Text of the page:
National History Day: Conflict and Compromise

With the generous support of the New Jersey Council for the Humanities, the Jane Addams Papers and Teacher Education program at Ramapo College of New Jersey, the Jane Addams Papers Project has developed this guide for teachers and students participating in National History Day.

Conflict & compromise is a central theme in interpreting historical events. Conflicts between ideologies, nations, and people are not always negative; while some can lead to war, others lead to greater understanding. Historians examine the multiple perspectives revealed in conflicts and provide a nuanced understanding of how people work through their conflicts. Compromises between groups and individuals can help avoid or settle conflicts. Sometimes compromise leads to permanent change, but other times it is only temporary.

In her work for social reform during the Progressive Era, Jane Addams knew about conflict and compromise. Reformers by nature protest conditions that they see as unjust, coming into conflict with governments, industries, and even public opinion. Addams used speeches, articles, and conferences to publicize issues and work with like-minded reformers to secure change. They had to work with legislatures, governments, and other organizations to reach compromises that turned into legislation. Some of the more important issues Addams focused on were the abolition of child labor and woman suffrage. Addams and other women activists in the U.S. and abroad mobilized to stop World War I and to create a negotiated peace. In so doing they faced accusations of unpatriotic behavior and found their ideas pushed aside.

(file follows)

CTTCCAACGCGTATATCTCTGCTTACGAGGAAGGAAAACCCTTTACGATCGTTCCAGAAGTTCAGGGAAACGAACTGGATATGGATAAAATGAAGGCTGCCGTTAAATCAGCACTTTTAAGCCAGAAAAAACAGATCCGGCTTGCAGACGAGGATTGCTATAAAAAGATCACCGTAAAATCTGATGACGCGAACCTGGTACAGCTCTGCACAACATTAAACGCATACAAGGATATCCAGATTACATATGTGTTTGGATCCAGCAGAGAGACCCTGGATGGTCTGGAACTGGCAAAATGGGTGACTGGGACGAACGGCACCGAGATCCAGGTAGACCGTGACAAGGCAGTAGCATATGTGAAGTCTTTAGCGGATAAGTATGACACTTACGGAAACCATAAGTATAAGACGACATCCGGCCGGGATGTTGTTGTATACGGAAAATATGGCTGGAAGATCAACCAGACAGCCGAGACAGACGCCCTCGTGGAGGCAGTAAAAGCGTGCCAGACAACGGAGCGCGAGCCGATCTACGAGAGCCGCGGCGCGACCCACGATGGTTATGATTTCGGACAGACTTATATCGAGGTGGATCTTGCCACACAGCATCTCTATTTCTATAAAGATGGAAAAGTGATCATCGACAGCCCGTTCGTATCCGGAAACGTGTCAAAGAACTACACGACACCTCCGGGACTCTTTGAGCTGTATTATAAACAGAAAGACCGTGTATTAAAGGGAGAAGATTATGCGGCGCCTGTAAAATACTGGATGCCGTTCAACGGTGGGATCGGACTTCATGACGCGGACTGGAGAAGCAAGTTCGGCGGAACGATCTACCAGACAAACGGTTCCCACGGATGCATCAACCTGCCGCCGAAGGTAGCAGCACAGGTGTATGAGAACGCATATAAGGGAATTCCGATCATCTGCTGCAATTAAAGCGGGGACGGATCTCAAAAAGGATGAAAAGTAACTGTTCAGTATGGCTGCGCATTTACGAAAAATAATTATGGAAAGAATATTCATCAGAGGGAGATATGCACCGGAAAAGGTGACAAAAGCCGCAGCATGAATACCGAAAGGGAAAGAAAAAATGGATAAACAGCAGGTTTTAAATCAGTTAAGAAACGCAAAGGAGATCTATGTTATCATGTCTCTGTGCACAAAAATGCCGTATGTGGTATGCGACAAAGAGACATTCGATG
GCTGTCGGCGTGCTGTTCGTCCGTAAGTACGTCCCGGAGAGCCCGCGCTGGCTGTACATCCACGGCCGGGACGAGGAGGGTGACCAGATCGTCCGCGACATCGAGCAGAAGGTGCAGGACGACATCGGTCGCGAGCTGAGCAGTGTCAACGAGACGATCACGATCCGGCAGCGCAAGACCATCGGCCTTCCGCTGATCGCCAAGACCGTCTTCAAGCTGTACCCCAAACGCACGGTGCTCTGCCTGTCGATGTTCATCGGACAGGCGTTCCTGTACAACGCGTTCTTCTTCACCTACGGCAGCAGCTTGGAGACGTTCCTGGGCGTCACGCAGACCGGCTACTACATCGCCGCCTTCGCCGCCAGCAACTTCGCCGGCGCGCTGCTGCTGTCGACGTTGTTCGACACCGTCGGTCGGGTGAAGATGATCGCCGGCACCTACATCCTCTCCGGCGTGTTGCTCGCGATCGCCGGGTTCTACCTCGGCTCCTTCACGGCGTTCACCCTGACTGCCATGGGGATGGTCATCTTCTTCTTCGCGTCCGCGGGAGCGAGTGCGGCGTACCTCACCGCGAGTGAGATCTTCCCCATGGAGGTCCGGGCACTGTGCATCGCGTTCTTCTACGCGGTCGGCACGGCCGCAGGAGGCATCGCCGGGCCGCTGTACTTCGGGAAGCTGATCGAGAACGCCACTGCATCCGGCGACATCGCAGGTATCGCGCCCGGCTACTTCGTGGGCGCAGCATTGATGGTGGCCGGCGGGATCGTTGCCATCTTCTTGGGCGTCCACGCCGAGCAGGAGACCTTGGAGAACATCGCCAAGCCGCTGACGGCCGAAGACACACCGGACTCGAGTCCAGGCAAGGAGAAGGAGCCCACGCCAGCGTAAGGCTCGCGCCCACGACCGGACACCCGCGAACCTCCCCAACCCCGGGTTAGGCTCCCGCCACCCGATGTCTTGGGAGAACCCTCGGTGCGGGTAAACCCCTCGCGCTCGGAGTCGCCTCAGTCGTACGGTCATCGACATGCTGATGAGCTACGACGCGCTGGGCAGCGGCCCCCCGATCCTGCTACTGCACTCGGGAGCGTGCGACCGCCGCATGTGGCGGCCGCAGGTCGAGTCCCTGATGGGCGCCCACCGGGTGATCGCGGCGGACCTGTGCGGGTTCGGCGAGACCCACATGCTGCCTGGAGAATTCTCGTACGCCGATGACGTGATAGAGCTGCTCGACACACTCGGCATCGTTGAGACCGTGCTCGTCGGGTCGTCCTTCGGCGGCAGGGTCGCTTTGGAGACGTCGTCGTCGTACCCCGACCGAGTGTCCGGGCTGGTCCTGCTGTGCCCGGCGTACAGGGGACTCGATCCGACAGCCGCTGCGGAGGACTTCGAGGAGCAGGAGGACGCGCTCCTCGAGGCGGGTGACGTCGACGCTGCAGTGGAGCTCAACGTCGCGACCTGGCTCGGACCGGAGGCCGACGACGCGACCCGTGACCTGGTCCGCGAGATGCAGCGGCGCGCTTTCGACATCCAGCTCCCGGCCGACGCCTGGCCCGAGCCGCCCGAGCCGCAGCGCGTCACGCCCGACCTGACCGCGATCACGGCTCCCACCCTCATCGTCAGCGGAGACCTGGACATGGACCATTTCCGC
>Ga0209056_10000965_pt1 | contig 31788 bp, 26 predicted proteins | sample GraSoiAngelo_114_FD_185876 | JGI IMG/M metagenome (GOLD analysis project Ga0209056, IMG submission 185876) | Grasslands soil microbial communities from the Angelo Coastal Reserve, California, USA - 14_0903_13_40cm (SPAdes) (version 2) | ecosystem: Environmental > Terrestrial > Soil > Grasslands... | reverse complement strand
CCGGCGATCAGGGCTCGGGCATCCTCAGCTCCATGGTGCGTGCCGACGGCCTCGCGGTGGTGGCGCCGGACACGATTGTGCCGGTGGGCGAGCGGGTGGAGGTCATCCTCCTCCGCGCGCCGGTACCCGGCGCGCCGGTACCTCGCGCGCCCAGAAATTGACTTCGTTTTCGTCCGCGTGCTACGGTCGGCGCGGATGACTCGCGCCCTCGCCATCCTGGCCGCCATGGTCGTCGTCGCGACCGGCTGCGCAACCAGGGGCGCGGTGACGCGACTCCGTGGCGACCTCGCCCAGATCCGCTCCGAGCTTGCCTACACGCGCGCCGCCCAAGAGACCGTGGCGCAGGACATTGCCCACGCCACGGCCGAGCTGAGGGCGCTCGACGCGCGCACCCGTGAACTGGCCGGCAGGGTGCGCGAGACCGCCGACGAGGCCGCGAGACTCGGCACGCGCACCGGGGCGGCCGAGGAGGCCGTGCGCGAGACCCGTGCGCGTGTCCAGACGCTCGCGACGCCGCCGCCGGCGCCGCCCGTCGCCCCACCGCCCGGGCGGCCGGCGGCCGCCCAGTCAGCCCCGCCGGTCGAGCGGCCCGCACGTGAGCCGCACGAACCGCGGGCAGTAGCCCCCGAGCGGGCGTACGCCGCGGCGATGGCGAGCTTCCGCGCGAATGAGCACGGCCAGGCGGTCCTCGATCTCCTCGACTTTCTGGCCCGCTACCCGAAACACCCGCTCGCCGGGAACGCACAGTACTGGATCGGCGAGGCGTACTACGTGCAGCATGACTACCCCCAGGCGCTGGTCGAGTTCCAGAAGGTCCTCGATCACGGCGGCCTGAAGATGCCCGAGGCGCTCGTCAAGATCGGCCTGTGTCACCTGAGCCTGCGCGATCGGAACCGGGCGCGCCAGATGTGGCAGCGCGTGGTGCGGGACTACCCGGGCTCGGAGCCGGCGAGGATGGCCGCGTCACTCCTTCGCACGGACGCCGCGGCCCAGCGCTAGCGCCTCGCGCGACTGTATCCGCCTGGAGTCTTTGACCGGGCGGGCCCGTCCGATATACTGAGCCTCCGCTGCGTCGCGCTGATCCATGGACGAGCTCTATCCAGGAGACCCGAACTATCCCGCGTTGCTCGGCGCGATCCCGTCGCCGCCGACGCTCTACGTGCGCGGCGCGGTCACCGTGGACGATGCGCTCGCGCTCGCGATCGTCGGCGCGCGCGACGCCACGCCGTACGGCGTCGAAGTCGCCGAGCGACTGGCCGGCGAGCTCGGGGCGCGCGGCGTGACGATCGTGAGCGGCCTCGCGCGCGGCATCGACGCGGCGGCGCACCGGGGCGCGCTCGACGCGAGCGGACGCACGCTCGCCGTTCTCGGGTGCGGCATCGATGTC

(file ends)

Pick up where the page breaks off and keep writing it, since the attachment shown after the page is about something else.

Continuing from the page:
Sometimes conflict and compromise can play out in the relationships between two people. Jane Addams and Theodore Roosevelt had an interesting relationship. Bothe were Progressive reformers with large public followings, but their ideas on many issues differed. Jane Addams' work for Roosevelt's 1913 presidential campaign, and their later opposition over World War I offer a way to interpret the theme in a more personal manner.

In the Jane Addams Digital Edition you will find letters, speeches, articles, and other documents that illuminate this year's themes. We have highlighted a few research topics to get you started, but you can find other topics, subjects, and events that will also fit the theme.

Happy researching!

If you are a teacher and would like to provide feedback on this guide, please fill out this form so we can continue to improve the Jane Addams Digital Edition.

If you are a student and would like to provide feedback on this guide, please fill out this form. Thank you!


Renee DeLora, Michael Romano, Christina Dwyer